New Year’s Day: Eat Your Way to Good Fortune & Prosperity
December 31, 2010
Aunt Suzy says . . .
Years ago I learned about securing good fortune and prosperity for the coming year by what you eat on New Year’s Day – specifically black-eyed peas, cooked greens and cornbread. This good luck menu is from the Southern U. S., although I have learned from Wikipedia that eating black-eyed peas for New Year’s can be traced back to ancient times as a Jewish tradition on Rosh Hashana. The significance of each item as I learned it, although there are many interpretations – all for good luck or good fortune:
Black-eyed peas – one day of good luck for each pea eaten
Collard greens – green for money/prosperity
Corn bread – for gold in your pocket
Some people add pork to the menu for living “high off the hog”. Following is a recipe for the way we make black-eyed peas for New Year’s. For some reason, we always do a vegetarian version for this occasion. We also have recipes on the blog for black-eyeds with sausage, greens and corn bread. Happy New Year and wishing you much luck and prosperity!
New Year’s Day Black-eyed Peas
2 teaspoons vegetable oil
1 small onion, diced
1 small or 1/2 large red bell pepper, diced
2-3 garlic cloves, minced
2 cups dried black-eyed peas
4-5 cups liquid*
2 bay leaves
1-2 sprigs fresh thyme
1 chipote pepper in adobo, rinsed and minced (optional)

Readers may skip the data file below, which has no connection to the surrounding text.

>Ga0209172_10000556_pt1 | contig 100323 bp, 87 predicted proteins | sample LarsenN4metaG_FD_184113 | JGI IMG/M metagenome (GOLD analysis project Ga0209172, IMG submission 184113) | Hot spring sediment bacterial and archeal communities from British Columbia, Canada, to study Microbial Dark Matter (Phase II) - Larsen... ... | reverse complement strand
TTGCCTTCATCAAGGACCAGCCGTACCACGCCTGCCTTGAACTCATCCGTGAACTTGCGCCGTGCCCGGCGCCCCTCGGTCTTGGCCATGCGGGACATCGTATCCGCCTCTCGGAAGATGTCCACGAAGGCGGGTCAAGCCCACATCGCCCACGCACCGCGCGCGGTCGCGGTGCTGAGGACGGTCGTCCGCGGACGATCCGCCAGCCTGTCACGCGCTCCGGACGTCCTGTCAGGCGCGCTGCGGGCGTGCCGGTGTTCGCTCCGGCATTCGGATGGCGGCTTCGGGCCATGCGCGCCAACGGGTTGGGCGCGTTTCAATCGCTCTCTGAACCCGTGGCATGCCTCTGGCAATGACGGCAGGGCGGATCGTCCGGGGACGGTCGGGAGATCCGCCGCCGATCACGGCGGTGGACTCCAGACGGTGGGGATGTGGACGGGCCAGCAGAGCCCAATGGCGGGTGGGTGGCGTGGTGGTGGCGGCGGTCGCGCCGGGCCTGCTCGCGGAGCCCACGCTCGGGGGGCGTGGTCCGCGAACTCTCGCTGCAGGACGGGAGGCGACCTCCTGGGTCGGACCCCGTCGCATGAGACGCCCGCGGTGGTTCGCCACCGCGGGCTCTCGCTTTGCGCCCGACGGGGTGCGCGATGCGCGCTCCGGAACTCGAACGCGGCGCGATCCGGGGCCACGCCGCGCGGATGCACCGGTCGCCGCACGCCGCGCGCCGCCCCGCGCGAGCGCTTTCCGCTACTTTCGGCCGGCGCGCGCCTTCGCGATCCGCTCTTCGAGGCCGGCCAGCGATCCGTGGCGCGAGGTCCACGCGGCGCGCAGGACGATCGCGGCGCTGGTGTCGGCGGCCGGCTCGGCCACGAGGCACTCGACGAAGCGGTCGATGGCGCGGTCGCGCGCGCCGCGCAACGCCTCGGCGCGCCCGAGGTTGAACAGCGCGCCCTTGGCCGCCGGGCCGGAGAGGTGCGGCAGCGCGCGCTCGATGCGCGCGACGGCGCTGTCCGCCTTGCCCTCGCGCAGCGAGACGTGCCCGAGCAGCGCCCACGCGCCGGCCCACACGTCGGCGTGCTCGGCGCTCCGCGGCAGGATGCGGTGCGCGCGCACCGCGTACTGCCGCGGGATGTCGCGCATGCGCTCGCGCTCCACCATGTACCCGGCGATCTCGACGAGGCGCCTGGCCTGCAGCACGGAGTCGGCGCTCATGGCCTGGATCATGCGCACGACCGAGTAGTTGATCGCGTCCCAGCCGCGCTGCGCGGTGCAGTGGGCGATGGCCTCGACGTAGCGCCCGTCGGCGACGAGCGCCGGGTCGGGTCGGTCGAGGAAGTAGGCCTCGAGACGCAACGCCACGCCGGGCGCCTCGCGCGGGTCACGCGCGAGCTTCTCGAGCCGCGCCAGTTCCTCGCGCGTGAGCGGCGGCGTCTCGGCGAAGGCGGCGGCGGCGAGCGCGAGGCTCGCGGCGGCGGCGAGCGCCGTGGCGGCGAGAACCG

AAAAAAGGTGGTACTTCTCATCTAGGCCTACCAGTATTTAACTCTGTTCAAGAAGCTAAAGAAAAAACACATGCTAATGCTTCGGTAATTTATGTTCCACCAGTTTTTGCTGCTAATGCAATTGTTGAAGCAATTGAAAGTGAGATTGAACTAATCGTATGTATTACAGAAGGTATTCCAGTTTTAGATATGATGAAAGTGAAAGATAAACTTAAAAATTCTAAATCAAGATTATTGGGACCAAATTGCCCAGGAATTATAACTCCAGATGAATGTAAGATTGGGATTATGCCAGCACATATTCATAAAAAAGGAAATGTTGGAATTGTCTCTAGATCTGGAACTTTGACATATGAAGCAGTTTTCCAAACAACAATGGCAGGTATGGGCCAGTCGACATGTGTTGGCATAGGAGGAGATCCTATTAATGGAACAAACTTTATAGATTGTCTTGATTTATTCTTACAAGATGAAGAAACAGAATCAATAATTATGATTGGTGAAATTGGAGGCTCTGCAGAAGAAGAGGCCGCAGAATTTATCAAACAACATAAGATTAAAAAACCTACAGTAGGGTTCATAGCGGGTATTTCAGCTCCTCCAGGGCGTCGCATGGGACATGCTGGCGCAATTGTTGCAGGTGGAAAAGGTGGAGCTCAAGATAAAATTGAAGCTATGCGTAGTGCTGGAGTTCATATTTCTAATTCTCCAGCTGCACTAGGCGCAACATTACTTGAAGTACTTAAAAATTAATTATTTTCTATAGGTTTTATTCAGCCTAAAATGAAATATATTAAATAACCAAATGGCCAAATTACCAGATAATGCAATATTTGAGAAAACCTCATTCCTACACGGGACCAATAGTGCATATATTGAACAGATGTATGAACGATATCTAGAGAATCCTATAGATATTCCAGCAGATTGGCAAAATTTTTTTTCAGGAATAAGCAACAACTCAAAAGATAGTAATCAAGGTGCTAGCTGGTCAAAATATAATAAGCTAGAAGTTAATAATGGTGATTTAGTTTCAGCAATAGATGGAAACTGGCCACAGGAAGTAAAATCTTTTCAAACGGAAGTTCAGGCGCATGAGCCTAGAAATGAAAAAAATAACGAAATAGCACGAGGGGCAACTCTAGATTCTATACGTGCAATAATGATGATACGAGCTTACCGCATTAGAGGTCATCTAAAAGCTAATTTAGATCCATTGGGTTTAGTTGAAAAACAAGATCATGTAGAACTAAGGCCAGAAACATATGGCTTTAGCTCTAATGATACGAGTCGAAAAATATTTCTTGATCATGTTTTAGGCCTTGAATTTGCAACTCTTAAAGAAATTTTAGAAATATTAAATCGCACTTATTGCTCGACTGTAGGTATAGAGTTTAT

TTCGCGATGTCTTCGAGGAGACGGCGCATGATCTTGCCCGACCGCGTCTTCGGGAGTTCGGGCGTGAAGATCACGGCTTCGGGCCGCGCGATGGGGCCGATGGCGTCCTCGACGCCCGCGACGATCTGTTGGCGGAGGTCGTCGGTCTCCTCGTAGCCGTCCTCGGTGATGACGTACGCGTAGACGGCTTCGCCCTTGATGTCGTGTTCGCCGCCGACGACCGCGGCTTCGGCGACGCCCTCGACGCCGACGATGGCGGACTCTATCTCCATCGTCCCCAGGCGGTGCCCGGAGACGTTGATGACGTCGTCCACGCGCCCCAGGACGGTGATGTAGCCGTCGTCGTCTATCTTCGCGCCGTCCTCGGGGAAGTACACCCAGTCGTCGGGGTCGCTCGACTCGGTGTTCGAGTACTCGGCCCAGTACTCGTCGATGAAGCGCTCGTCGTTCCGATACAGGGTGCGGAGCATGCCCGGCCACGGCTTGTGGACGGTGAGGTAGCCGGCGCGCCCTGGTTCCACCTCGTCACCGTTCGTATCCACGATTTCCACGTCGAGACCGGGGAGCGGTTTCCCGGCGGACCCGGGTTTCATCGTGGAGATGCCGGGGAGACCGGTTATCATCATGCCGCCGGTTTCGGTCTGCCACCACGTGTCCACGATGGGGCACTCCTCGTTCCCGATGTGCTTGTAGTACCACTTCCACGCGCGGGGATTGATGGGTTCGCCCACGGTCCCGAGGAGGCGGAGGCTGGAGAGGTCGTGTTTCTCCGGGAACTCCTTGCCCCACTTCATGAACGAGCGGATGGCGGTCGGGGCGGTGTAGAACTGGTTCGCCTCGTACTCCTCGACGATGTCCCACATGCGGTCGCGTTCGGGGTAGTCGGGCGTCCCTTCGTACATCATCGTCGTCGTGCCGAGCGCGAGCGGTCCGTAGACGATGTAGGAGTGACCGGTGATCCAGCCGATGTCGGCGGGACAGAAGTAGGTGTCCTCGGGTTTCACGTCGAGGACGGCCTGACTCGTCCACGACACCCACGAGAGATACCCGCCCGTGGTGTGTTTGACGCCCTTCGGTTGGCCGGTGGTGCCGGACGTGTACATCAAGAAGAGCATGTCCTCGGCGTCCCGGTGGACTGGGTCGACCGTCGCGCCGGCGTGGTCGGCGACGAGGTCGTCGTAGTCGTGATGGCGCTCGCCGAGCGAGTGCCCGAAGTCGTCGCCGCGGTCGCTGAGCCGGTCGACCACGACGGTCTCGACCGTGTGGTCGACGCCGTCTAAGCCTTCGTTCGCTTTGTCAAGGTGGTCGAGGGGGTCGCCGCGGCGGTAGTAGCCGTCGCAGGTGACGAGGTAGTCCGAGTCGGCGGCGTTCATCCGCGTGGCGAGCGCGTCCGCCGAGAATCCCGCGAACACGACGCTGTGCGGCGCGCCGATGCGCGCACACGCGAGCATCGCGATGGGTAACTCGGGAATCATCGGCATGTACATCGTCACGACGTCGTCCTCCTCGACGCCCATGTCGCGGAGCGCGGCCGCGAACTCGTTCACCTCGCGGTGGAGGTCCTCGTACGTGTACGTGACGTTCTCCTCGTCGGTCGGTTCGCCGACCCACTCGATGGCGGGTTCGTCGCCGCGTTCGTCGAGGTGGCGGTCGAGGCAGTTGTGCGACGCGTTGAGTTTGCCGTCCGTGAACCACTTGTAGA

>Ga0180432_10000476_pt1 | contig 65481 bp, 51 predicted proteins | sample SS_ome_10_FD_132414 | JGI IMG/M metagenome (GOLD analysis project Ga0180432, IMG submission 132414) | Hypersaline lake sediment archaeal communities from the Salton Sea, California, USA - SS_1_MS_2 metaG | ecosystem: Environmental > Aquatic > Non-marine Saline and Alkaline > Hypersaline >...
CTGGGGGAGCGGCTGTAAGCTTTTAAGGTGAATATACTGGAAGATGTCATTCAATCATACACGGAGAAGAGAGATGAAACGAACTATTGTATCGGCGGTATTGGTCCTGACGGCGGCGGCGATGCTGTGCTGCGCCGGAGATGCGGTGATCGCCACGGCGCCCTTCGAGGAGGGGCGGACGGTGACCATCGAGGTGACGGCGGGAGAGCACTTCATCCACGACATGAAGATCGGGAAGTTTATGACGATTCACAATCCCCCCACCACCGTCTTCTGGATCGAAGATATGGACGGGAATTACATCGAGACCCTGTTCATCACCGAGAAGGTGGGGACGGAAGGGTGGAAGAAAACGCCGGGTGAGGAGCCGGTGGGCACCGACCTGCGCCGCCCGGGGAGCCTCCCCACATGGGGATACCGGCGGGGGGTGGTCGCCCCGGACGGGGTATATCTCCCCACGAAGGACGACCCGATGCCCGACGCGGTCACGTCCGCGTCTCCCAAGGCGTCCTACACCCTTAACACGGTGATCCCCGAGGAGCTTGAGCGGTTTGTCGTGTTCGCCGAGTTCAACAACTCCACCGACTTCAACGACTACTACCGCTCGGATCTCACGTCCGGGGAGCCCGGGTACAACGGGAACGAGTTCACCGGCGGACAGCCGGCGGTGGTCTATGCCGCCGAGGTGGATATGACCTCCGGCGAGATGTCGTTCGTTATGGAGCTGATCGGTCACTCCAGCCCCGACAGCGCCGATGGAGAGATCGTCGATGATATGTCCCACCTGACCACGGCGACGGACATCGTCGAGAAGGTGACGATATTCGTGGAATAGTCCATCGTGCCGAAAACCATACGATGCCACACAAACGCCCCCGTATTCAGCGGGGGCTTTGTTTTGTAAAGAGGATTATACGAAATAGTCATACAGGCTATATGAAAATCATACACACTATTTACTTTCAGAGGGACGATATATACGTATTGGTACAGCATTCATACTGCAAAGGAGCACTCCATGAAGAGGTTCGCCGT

1-2 dried red pepper pods (optional)
1/2 teaspoon salt and black pepper to taste.
Lightly coat a large dutch oven or soup pot with the vegetable oil (I use canola). Saute the onion and red bell pepper for about 3 minutes until beginning to soften. Add the garlic and saute another minute until fragrant. If using the chipotle pepper (for smokiness and heat), add at the same time as the garlic.
Add the *liquid. For vegetarian use water, water with mock chicken broth powder or Better than Boullion(our favorite) or vegetable broth. Or you can use chicken stock for the liquid. Rinse and pick over the black-eyed peas and then add to the pot. Add the bay leaves, thyme and red pepper pods, if using, then salt and a few grinds of black pepper. Bring to a boil, turn down the heat and simmer for 45 -75 minutes. Cooking times will vary depending on many things. Check after 30 minutes to test degree of doneness, then every 15 minutes thereafter. They should be firm and creamy but not falling apart. Serve on their own or over rice.